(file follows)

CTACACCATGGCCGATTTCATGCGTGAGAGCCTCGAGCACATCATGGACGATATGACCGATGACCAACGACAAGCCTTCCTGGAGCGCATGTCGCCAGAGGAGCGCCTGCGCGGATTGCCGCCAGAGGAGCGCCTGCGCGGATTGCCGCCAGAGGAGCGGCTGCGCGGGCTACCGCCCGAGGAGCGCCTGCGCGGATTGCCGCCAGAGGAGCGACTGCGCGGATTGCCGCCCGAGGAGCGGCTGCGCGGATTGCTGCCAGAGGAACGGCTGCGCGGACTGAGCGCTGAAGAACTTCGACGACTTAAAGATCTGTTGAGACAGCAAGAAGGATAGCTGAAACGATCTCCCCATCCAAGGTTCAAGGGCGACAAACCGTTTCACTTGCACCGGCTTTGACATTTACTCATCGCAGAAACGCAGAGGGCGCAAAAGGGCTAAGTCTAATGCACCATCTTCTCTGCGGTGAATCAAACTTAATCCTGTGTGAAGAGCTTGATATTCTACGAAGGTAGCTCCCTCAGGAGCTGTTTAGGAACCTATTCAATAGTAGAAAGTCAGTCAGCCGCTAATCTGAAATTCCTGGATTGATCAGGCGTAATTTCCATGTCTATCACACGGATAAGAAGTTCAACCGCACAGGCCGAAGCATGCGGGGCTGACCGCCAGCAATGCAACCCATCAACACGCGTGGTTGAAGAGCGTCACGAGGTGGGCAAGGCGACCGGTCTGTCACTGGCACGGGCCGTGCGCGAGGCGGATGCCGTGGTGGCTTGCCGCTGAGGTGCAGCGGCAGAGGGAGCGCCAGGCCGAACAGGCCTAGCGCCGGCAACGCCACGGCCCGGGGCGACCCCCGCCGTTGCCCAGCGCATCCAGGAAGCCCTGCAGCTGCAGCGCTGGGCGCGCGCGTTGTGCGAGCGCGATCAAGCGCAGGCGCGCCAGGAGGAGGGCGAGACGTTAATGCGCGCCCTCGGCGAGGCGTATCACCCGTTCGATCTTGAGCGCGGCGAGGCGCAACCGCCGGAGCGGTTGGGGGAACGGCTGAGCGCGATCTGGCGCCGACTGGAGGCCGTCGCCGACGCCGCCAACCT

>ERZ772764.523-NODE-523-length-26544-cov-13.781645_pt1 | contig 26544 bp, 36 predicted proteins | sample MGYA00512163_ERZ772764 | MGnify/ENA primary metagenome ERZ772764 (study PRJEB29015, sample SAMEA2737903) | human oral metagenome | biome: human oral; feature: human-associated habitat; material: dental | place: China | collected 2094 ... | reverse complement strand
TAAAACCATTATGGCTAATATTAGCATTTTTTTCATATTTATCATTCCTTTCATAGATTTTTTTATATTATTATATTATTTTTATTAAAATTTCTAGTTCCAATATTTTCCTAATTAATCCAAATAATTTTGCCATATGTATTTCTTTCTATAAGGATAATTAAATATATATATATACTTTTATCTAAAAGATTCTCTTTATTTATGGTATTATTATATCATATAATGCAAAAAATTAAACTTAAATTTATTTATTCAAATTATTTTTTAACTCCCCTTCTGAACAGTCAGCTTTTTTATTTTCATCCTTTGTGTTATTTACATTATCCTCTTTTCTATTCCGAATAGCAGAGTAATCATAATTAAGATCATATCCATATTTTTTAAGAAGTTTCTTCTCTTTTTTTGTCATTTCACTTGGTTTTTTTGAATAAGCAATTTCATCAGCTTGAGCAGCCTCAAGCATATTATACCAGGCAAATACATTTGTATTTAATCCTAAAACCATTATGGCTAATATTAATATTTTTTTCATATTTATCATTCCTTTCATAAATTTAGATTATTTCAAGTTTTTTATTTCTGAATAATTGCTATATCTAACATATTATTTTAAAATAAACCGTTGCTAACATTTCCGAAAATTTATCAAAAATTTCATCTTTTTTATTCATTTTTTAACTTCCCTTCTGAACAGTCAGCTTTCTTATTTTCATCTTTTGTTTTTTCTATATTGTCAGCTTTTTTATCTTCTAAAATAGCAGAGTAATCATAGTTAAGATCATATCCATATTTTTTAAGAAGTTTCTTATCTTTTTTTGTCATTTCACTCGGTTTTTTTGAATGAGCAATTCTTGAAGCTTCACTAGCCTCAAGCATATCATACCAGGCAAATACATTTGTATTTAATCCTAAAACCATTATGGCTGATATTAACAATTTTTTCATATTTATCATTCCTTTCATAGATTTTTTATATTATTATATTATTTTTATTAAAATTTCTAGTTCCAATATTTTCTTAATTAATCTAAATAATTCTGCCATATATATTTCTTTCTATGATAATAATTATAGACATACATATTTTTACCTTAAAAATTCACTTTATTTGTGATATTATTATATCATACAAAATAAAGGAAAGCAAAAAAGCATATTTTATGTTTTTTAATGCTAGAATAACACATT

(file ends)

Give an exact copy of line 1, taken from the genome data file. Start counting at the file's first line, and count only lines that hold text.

CTACACCATGGCCGATTTCATGCGTGAGAGCCTCGAGCACATCATGGACGATATGACCGATGACCAACGACAAGCCTTCCTGGAGCGCATGTCGCCAGAGGAGCGCCTGCGCGGATTGCCGCCAGAGGAGCGCCTGCGCGGATTGCCGCCAGAGGAGCGGCTGCGCGGGCTACCGCCCGAGGAGCGCCTGCGCGGATTGCCGCCAGAGGAGCGACTGCGCGGATTGCCGCCCGAGGAGCGGCTGCGCGGATTGCTGCCAGAGGAACGGCTGCGCGGACTGAGCGCTGAAGAACTTCGACGACTTAAAGATCTGTTGAGACAGCAAGAAGGATAGCTGAAACGATCTCCCCATCCAAGGTTCAAGGGCGACAAACCGTTTCACTTGCACCGGCTTTGACATTTACTCATCGCAGAAACGCAGAGGGCGCAAAAGGGCTAAGTCTAATGCACCATCTTCTCTGCGGTGAATCAAACTTAATCCTGTGTGAAGAGCTTGATATTCTACGAAGGTAGCTCCCTCAGGAGCTGTTTAGGAACCTATTCAATAGTAGAAAGTCAGTCAGCCGCTAATCTGAAATTCCTGGATTGATCAGGCGTAATTTCCATGTCTATCACACGGATAAGAAGTTCAACCGCACAGGCCGAAGCATGCGGGGCTGACCGCCAGCAATGCAACCCATCAACACGCGTGGTTGAAGAGCGTCACGAGGTGGGCAAGGCGACCGGTCTGTCACTGGCACGGGCCGTGCGCGAGGCGGATGCCGTGGTGGCTTGCCGCTGAGGTGCAGCGGCAGAGGGAGCGCCAGGCCGAACAGGCCTAGCGCCGGCAACGCCACGGCCCGGGGCGACCCCCGCCGTTGCCCAGCGCATCCAGGAAGCCCTGCAGCTGCAGCGCTGGGCGCGCGCGTTGTGCGAGCGCGATCAAGCGCAGGCGCGCCAGGAGGAGGGCGAGACGTTAATGCGCGCCCTCGGCGAGGCGTATCACCCGTTCGATCTTGAGCGCGGCGAGGCGCAACCGCCGGAGCGGTTGGGGGAACGGCTGAGCGCGATCTGGCGCCGACTGGAGGCCGTCGCCGACGCCGCCAACCT